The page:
MESA, Ariz. -- Adbert Alzolay didn't pick up a baseball until he was 6 years old, when his grandfather introduced him to the game. Now 22, the Venezuelan right-hander is someone the Cubs are keeping an eye on.Ranked No. 3 among Cubs prospects by MLBPipeline.com, Alzolay was pitching for the
MESA, Ariz. -- Adbert Alzolay didn't pick up a baseball until he was 6 years old, when his grandfather introduced him to the game. Now 22, the Venezuelan right-hander is someone the Cubs are keeping an eye on.
Ranked No. 3 among Cubs prospects by MLBPipeline.com, Alzolay was pitching for the Mesa Solar Sox in the Arizona Fall League. He went 7-1 with a 2.98 ERA in 15 starts at Class A Myrtle Beach last season and posted a 3.03 ERA in seven starts at Double-A Tennessee.
"If he reaches his potential, he will someday be one of the five [starters], and closer to [No. 1] than five," Cubs president of baseball operations Theo Epstein said of Alzolay, describing him as "an interesting high-ceiling starting pitcher."
"He's an exciting, young kid with high character and electric stuff," Epstein said. "He's got a great starter kit and will pitch at the upper levels of the farm system next year."
Alzolay has come a long way. He never considered baseball until his grandfather took him to a diamond. Alzolay played third base and the outfield, but at 13, he told his parents he was going to pitch.
"I said, 'Dad, I just want to pitch. I like to pitch,'" Alzolay said. "My father said, 'It's up to you. If you want to do it, you should try.'"
Alzolay's approach at that time was to throw as hard as he could, firing fastballs nonstop. Marwin Gonzalez's father, Mario, a scout for the Rays in Venezuela, offered Alzolay some guidance when the pitcher was 16.
"He said, 'I know you have an opportunity to sign as a professional baseball player,'" Alzolay said. "I started to practice every day, building up, building up."
He signed with Leones de Caracas, a Venezuelan Winter League team, which is where the Cubs scouts saw him.
"They called my dad, and said, 'We want to try out your son in five days,'" Alzolay said. "That was real quick. My dad talked to me and said, 'You have a great opportunity.' I was super excited."
Alzolay was one of several players at the Cubs' academy in Venezuela, and the right-hander was the first to throw.
"I was super nervous," he said. "I just threw like 12 pitches, and the scout said, 'That's it.' I said, 'Really?' After the tryout, they called my dad and said, 'We need to talk.'"
The Cubs staff had obviously seen enough of Alzolay before those 12 pitches to make a decision to sign him in December 2012. He has worked his way up, making his U.S. debut in 2014 with Class A Boise. He only threw three innings there.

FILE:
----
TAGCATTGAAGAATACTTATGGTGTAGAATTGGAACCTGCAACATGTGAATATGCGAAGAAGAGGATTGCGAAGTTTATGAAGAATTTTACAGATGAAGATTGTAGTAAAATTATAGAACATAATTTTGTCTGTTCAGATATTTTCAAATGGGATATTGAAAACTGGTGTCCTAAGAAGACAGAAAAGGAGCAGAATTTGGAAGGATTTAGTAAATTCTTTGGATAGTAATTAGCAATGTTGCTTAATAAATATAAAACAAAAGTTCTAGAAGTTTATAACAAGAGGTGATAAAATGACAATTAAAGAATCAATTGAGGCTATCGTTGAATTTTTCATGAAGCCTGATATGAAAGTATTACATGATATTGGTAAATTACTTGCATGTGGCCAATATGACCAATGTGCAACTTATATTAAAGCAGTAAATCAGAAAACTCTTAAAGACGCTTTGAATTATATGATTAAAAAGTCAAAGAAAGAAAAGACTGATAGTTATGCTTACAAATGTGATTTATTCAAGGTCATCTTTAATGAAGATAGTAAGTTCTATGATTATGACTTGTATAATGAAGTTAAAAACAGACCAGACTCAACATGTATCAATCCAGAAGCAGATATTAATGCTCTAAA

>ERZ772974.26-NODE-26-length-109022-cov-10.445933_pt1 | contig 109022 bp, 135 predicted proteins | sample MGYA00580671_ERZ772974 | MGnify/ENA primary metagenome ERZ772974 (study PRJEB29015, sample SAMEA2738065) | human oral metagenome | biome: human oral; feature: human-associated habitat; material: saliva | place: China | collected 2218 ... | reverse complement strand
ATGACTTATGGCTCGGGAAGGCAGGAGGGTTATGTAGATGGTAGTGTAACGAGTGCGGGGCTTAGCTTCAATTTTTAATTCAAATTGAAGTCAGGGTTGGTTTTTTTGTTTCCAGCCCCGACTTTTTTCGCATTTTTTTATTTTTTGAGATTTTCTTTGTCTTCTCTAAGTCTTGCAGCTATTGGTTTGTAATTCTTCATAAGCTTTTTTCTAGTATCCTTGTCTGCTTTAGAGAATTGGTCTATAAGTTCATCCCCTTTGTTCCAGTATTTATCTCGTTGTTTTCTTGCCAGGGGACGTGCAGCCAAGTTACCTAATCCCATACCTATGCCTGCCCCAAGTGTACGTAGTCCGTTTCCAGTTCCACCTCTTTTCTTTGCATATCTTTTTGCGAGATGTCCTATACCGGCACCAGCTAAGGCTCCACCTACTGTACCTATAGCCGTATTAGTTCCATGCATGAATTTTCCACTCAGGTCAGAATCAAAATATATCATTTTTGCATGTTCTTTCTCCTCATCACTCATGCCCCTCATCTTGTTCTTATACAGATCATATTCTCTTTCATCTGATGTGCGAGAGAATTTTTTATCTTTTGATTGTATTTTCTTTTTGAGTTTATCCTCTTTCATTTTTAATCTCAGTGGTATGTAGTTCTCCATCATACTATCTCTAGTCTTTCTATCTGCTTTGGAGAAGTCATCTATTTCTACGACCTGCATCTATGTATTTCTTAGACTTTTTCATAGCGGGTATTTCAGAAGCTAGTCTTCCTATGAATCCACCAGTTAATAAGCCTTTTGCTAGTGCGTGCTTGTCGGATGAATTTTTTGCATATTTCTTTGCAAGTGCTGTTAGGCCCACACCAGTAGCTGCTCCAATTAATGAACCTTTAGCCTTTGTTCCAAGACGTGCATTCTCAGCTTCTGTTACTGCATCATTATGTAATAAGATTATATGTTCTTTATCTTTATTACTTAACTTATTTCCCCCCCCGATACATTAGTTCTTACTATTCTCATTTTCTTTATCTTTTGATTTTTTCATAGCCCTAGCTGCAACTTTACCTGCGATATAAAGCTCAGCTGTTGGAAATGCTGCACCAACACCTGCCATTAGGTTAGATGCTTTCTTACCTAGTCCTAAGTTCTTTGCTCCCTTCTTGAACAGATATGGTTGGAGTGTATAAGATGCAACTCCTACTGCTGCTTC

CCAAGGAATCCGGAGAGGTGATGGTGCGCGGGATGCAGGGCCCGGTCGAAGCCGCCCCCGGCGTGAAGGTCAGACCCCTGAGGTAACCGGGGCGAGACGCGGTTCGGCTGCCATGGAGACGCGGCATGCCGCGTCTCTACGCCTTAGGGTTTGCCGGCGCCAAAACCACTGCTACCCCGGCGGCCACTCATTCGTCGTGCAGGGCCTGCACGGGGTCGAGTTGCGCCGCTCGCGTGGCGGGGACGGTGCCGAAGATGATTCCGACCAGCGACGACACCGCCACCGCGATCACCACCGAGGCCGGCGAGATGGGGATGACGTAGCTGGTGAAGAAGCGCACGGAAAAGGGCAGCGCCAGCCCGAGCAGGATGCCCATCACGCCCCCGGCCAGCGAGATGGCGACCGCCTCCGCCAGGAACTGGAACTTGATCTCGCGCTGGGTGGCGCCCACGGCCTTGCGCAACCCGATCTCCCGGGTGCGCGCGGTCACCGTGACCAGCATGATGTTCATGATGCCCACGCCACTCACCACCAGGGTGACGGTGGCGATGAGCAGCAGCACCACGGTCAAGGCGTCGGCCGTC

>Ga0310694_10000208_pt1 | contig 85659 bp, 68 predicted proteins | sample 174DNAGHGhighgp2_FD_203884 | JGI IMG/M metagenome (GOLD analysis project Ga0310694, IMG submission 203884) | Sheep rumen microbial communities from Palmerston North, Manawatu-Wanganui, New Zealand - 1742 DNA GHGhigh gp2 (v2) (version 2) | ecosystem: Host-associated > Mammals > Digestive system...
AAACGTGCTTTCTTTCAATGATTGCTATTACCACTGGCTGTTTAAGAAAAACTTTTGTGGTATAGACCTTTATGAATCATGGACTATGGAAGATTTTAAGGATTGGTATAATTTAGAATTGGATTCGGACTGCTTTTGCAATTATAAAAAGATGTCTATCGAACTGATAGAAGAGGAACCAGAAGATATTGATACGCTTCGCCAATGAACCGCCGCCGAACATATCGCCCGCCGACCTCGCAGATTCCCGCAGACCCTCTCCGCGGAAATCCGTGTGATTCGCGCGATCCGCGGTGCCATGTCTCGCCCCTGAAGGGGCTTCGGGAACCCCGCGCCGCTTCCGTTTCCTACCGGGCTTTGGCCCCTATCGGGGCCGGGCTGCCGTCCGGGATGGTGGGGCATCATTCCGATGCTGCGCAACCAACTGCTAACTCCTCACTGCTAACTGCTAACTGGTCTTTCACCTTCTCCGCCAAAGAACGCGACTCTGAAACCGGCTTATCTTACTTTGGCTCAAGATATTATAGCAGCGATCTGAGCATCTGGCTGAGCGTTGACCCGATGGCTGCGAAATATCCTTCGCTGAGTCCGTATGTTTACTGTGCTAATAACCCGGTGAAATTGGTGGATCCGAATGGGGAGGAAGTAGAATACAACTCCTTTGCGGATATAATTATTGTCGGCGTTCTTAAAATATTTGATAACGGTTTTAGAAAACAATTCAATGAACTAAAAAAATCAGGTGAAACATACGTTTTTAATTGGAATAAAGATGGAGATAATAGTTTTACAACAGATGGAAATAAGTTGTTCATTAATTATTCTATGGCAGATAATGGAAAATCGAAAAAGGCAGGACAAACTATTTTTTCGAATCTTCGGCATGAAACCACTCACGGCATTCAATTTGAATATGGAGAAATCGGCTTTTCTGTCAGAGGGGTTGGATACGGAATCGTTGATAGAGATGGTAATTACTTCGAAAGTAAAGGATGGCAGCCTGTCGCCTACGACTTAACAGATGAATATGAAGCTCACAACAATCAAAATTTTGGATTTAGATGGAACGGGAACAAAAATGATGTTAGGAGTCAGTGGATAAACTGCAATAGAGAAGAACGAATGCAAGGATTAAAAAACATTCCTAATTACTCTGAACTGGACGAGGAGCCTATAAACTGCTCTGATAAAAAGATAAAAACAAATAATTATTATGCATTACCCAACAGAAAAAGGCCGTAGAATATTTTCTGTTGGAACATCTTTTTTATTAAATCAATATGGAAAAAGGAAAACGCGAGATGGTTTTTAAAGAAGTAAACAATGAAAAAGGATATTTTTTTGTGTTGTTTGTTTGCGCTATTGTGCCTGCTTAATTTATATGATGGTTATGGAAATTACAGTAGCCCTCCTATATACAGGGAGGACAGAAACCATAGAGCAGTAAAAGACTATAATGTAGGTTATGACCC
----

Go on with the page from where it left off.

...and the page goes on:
"They sent me to Arizona Rookie Ball [that year] because they said, 'You're going to be a starter, and you're young and we're going to prepare you for the future,'" Alzolay said.
He's improved each season, and this year, Alzolay's fastball velocity has increased. He's learned how to use his lower body more, thanks to work with Minor League pitching coach Anderson Tavarez.
"I really felt it," Alzolay said.
During an AFL outing on Oct. 27, he struck out two batters, getting the first on a 97-mph fastball and the second on an 83-mph curve. He's still fine-tuning his changeup.
"That's my third pitch, and I need to get it ready," Alzolay said of the change. "If you want to play in the big leagues, you need to have that pitch, you need to be able to throw that pitch in any count. I can throw my fastball and breaking ball whenever I want. Sometimes with my changeup, I'm like, 'Should I throw that pitch or not?' I don't trust that pitch too much, so I'm working on that really hard."
The biggest boost in Alzolay's young career may have come from the Cubs' mental skills coaches, including Rey Fuentes and former big league outfielder Darnell McDonald. Alzolay now meditates every day.
"That's part of my routine," Alzolay said. "Last year, I was like, 'OK, I'll do meditation,' but it was kind of boring. I didn't know if I needed it. [Fuentes and McDonald] told me, 'You need to be more focused on your game. You have all the tools to be a big leaguer. If you prepare your mind as you prepare your body, you'll be a perfect baseball player.'
"I said, 'OK, I'm going to try,'" Alzolay said. "I started to do meditation and yoga at the same time. When I'm on the mound and I get in a situation, I just breathe and everything [calms] down. Meditating helps me to be in control every time, to be in the game, to be in the present all the time."
Once the AFL season ends, Alzolay will go home to Venezuela to spend the holidays with his family. Epstein didn't project Alzolay as one of the Cubs' 2018 starters, but the youngster is getting close. He knew that Epstein had mentioned his name.
"I heard about it," Alzolay said. "That's why I'm getting ready. I'm getting super prepared to be in the big leagues. I think it's time to be there."
Carrie Muskat has covered the Cubs since 1987, and for MLB.com since 2001. She writes a blog, Muskat Ramblings, and you can follow her on Twitter @CarrieMuskat.